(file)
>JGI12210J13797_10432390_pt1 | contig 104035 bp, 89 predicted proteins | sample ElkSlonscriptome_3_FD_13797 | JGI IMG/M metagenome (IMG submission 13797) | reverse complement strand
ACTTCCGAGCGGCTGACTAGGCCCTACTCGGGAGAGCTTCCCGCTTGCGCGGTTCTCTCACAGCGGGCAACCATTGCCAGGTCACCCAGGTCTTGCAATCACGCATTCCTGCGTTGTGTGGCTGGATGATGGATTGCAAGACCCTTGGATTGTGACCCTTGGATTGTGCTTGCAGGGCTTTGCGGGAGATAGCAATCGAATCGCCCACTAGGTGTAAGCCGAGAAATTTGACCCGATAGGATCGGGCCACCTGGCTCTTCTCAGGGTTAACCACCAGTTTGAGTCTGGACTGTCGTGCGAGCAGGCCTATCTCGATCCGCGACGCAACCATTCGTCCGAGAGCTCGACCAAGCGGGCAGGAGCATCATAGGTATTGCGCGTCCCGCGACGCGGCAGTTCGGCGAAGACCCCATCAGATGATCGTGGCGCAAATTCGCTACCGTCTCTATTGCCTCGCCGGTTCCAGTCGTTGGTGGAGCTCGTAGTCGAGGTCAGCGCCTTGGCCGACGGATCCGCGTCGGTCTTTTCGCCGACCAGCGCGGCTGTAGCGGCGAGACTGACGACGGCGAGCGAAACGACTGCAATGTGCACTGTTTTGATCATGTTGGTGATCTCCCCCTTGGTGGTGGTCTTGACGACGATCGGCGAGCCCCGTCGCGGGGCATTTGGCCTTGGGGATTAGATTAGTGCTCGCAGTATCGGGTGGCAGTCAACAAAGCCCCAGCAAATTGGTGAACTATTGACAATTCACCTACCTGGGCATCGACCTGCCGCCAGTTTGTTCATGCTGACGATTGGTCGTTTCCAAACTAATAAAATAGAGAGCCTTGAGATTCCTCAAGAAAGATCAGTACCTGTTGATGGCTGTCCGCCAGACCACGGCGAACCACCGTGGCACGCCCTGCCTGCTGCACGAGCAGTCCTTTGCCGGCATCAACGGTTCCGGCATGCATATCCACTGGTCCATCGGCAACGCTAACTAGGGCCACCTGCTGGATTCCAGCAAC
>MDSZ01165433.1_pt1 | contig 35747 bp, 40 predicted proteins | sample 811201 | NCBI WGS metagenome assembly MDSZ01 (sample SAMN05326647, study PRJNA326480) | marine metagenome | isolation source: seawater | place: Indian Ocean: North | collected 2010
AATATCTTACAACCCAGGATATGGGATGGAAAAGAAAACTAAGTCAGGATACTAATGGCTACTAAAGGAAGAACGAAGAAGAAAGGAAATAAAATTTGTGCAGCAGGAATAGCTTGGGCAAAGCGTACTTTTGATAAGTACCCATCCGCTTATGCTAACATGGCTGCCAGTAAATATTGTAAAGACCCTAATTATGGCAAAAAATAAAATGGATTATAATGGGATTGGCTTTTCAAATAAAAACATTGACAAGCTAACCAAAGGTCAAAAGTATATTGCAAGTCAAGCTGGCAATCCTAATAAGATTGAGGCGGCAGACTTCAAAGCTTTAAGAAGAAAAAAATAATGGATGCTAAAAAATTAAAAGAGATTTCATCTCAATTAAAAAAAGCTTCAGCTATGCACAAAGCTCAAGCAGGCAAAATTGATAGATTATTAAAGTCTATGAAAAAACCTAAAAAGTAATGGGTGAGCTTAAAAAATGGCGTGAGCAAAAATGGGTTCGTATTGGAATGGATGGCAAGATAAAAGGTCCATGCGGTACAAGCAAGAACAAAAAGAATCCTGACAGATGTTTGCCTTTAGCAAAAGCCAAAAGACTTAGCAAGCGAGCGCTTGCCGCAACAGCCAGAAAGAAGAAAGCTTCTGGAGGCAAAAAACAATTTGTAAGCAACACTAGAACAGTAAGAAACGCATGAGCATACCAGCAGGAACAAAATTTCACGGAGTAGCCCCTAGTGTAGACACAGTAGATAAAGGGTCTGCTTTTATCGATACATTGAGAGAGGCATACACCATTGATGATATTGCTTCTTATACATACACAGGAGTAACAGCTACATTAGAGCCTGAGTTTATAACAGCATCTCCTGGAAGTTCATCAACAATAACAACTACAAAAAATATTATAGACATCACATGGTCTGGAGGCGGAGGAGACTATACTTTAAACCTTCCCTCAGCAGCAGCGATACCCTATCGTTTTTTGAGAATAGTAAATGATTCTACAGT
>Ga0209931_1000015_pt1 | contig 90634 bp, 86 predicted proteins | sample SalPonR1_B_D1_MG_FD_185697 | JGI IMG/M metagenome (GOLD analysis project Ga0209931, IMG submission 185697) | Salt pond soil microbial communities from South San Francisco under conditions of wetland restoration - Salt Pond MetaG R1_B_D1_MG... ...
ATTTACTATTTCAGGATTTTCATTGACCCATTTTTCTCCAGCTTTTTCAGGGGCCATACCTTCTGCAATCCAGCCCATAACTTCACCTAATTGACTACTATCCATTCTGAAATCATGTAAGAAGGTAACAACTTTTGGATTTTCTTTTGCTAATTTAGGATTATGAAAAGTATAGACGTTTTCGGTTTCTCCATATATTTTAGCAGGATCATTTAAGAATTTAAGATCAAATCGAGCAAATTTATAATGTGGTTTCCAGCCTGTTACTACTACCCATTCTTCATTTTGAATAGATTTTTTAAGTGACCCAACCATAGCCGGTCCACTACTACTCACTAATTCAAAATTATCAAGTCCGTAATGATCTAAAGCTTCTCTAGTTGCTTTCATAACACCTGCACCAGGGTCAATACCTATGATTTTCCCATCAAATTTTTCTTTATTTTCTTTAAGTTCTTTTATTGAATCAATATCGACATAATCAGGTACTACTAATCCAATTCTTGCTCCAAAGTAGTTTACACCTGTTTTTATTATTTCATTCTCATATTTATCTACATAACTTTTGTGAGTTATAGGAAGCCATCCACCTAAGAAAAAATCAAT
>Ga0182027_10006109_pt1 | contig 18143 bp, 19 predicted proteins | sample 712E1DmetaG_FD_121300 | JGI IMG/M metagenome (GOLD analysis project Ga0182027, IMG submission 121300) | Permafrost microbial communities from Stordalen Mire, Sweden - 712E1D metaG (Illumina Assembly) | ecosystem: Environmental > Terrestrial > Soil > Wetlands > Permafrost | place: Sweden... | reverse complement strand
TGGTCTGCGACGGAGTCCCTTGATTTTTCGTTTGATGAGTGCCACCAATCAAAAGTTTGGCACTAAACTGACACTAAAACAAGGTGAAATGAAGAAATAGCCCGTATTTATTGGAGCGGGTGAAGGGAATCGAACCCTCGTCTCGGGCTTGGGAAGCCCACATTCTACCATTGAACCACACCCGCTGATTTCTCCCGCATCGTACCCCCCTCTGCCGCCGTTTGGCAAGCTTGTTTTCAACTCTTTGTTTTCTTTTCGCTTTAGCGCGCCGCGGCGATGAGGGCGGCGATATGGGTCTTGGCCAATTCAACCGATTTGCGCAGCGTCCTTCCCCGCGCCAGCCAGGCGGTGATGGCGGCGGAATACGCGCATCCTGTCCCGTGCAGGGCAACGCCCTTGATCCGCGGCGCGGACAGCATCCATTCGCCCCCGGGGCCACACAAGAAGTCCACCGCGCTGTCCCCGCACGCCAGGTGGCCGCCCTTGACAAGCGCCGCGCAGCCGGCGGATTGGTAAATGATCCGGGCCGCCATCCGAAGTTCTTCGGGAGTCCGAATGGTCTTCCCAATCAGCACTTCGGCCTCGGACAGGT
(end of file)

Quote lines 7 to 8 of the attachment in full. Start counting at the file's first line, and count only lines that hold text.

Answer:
>Ga0182027_10006109_pt1 | contig 18143 bp, 19 predicted proteins | sample 712E1DmetaG_FD_121300 | JGI IMG/M metagenome (GOLD analysis project Ga0182027, IMG submission 121300) | Permafrost microbial communities from Stordalen Mire, Sweden - 712E1D metaG (Illumina Assembly) | ecosystem: Environmental > Terrestrial > Soil > Wetlands > Permafrost | place: Sweden... | reverse complement strand
TGGTCTGCGACGGAGTCCCTTGATTTTTCGTTTGATGAGTGCCACCAATCAAAAGTTTGGCACTAAACTGACACTAAAACAAGGTGAAATGAAGAAATAGCCCGTATTTATTGGAGCGGGTGAAGGGAATCGAACCCTCGTCTCGGGCTTGGGAAGCCCACATTCTACCATTGAACCACACCCGCTGATTTCTCCCGCATCGTACCCCCCTCTGCCGCCGTTTGGCAAGCTTGTTTTCAACTCTTTGTTTTCTTTTCGCTTTAGCGCGCCGCGGCGATGAGGGCGGCGATATGGGTCTTGGCCAATTCAACCGATTTGCGCAGCGTCCTTCCCCGCGCCAGCCAGGCGGTGATGGCGGCGGAATACGCGCATCCTGTCCCGTGCAGGGCAACGCCCTTGATCCGCGGCGCGGACAGCATCCATTCGCCCCCGGGGCCACACAAGAAGTCCACCGCGCTGTCCCCGCACGCCAGGTGGCCGCCCTTGACAAGCGCCGCGCAGCCGGCGGATTGGTAAATGATCCGGGCCGCCATCCGAAGTTCTTCGGGAGTCCGAATGGTCTTCCCAATCAGCACTTCGGCCTCGGACAGGT